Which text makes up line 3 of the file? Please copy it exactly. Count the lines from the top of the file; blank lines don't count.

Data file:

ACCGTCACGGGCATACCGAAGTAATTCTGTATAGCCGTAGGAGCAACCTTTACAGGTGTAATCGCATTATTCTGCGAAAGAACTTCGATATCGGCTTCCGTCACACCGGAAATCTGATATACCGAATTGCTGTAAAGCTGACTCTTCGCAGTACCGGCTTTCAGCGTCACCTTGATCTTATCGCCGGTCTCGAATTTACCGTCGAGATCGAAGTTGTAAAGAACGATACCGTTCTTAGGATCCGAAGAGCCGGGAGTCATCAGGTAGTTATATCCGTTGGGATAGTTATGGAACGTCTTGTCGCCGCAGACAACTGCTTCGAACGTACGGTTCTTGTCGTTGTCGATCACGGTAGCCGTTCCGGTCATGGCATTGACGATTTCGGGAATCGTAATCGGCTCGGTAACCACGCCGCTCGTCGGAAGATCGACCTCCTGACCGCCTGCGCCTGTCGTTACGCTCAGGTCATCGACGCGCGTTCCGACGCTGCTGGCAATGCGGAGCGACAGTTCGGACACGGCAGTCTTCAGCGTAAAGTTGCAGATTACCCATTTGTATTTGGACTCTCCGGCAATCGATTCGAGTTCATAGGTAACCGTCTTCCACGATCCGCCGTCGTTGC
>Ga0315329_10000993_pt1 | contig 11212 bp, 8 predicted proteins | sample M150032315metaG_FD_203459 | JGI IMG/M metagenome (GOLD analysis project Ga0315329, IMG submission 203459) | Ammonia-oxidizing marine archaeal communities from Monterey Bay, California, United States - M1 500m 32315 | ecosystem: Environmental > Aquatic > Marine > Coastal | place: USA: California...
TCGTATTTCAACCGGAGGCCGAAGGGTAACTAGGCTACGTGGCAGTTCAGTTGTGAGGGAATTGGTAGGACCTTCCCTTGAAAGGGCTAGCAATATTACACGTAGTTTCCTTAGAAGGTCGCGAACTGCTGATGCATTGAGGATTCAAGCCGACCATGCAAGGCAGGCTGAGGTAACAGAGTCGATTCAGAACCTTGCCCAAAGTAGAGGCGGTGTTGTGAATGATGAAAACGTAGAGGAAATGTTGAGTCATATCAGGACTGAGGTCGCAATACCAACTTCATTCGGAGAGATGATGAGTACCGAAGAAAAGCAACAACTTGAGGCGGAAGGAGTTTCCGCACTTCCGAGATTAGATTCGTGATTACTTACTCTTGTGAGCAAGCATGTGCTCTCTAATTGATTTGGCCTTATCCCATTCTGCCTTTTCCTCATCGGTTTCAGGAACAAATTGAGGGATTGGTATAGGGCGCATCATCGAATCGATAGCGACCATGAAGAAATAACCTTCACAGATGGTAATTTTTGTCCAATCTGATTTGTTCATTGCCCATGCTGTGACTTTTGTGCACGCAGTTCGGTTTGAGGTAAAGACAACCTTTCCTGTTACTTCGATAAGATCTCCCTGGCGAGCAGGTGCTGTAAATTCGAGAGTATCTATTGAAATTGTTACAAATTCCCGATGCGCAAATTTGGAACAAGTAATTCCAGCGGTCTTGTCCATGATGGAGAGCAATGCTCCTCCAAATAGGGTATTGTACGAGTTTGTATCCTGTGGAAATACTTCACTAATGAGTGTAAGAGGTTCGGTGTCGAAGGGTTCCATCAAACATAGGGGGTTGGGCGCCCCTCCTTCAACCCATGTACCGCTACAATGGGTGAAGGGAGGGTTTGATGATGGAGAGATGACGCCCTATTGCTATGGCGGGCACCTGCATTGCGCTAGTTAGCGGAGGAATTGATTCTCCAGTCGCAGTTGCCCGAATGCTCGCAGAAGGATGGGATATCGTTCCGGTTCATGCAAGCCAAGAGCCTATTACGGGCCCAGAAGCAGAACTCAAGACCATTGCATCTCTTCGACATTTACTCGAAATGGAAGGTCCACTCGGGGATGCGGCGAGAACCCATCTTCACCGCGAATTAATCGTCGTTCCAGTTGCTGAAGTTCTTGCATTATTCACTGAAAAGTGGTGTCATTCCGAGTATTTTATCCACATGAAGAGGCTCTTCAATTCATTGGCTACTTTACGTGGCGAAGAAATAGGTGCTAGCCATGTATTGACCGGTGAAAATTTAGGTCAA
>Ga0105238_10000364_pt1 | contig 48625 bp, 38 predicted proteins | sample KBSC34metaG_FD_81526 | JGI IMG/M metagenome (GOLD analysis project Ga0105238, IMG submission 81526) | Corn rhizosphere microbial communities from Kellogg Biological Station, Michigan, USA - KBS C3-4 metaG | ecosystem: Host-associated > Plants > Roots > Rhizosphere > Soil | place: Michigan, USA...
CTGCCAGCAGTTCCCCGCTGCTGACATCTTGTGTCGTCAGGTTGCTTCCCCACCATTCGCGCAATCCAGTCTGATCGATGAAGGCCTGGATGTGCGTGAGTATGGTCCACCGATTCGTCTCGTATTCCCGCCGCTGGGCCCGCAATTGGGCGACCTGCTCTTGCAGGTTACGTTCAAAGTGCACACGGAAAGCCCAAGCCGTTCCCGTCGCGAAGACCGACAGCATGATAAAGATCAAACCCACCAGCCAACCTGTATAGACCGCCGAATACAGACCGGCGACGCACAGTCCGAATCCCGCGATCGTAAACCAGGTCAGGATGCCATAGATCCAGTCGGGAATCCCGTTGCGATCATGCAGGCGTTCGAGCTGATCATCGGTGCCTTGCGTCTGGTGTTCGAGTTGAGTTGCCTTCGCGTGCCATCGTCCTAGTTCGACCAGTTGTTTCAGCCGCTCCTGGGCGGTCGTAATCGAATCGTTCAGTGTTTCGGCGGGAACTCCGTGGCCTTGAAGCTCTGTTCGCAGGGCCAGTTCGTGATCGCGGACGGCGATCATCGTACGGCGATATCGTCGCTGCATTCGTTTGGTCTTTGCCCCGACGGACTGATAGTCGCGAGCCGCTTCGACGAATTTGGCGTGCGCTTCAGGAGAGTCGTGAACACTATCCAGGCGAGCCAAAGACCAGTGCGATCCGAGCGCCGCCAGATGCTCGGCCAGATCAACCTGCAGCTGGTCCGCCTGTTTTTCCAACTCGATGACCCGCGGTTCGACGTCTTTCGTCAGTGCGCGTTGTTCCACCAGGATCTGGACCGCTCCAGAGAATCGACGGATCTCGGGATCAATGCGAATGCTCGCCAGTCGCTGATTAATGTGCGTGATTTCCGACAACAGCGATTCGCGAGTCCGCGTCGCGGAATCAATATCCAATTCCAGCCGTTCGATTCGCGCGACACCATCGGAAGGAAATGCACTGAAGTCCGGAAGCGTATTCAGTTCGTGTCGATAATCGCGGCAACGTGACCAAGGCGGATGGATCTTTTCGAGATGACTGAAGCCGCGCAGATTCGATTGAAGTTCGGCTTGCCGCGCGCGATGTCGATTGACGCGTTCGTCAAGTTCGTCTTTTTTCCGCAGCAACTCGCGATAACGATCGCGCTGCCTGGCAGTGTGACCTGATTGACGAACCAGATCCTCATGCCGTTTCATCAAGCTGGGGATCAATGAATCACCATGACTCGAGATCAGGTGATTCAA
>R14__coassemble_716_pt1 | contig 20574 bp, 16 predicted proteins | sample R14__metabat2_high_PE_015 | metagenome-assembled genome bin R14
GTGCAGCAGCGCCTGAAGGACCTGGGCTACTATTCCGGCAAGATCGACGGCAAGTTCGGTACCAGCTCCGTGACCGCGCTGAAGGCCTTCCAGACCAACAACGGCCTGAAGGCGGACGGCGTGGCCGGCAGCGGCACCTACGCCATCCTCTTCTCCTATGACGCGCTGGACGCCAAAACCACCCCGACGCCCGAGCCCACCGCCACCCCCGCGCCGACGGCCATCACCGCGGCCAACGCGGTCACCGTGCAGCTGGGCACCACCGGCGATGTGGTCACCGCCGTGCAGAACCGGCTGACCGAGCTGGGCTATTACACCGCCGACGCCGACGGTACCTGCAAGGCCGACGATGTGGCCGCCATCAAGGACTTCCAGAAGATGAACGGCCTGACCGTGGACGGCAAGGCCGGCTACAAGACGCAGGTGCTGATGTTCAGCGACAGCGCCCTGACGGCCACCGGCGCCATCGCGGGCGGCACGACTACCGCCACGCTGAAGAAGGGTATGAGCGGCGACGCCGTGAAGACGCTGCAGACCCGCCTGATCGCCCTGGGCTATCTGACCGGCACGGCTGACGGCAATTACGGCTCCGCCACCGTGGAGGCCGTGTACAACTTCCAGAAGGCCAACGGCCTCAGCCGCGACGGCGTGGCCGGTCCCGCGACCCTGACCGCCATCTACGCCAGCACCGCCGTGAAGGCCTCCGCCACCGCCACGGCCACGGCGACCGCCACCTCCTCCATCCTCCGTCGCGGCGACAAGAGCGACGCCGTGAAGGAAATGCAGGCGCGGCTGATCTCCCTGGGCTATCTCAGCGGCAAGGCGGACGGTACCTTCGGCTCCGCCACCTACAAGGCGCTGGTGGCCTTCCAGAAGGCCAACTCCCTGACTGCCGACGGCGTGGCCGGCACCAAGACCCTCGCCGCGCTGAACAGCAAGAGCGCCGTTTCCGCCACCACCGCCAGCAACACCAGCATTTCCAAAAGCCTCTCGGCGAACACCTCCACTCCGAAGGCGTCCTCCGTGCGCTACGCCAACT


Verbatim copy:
TCGTATTTCAACCGGAGGCCGAAGGGTAACTAGGCTACGTGGCAGTTCAGTTGTGAGGGAATTGGTAGGACCTTCCCTTGAAAGGGCTAGCAATATTACACGTAGTTTCCTTAGAAGGTCGCGAACTGCTGATGCATTGAGGATTCAAGCCGACCATGCAAGGCAGGCTGAGGTAACAGAGTCGATTCAGAACCTTGCCCAAAGTAGAGGCGGTGTTGTGAATGATGAAAACGTAGAGGAAATGTTGAGTCATATCAGGACTGAGGTCGCAATACCAACTTCATTCGGAGAGATGATGAGTACCGAAGAAAAGCAACAACTTGAGGCGGAAGGAGTTTCCGCACTTCCGAGATTAGATTCGTGATTACTTACTCTTGTGAGCAAGCATGTGCTCTCTAATTGATTTGGCCTTATCCCATTCTGCCTTTTCCTCATCGGTTTCAGGAACAAATTGAGGGATTGGTATAGGGCGCATCATCGAATCGATAGCGACCATGAAGAAATAACCTTCACAGATGGTAATTTTTGTCCAATCTGATTTGTTCATTGCCCATGCTGTGACTTTTGTGCACGCAGTTCGGTTTGAGGTAAAGACAACCTTTCCTGTTACTTCGATAAGATCTCCCTGGCGAGCAGGTGCTGTAAATTCGAGAGTATCTATTGAAATTGTTACAAATTCCCGATGCGCAAATTTGGAACAAGTAATTCCAGCGGTCTTGTCCATGATGGAGAGCAATGCTCCTCCAAATAGGGTATTGTACGAGTTTGTATCCTGTGGAAATACTTCACTAATGAGTGTAAGAGGTTCGGTGTCGAAGGGTTCCATCAAACATAGGGGGTTGGGCGCCCCTCCTTCAACCCATGTACCGCTACAATGGGTGAAGGGAGGGTTTGATGATGGAGAGATGACGCCCTATTGCTATGGCGGGCACCTGCATTGCGCTAGTTAGCGGAGGAATTGATTCTCCAGTCGCAGTTGCCCGAATGCTCGCAGAAGGATGGGATATCGTTCCGGTTCATGCAAGCCAAGAGCCTATTACGGGCCCAGAAGCAGAACTCAAGACCATTGCATCTCTTCGACATTTACTCGAAATGGAAGGTCCACTCGGGGATGCGGCGAGAACCCATCTTCACCGCGAATTAATCGTCGTTCCAGTTGCTGAAGTTCTTGCATTATTCACTGAAAAGTGGTGTCATTCCGAGTATTTTATCCACATGAAGAGGCTCTTCAATTCATTGGCTACTTTACGTGGCGAAGAAATAGGTGCTAGCCATGTATTGACCGGTGAAAATTTAGGTCAA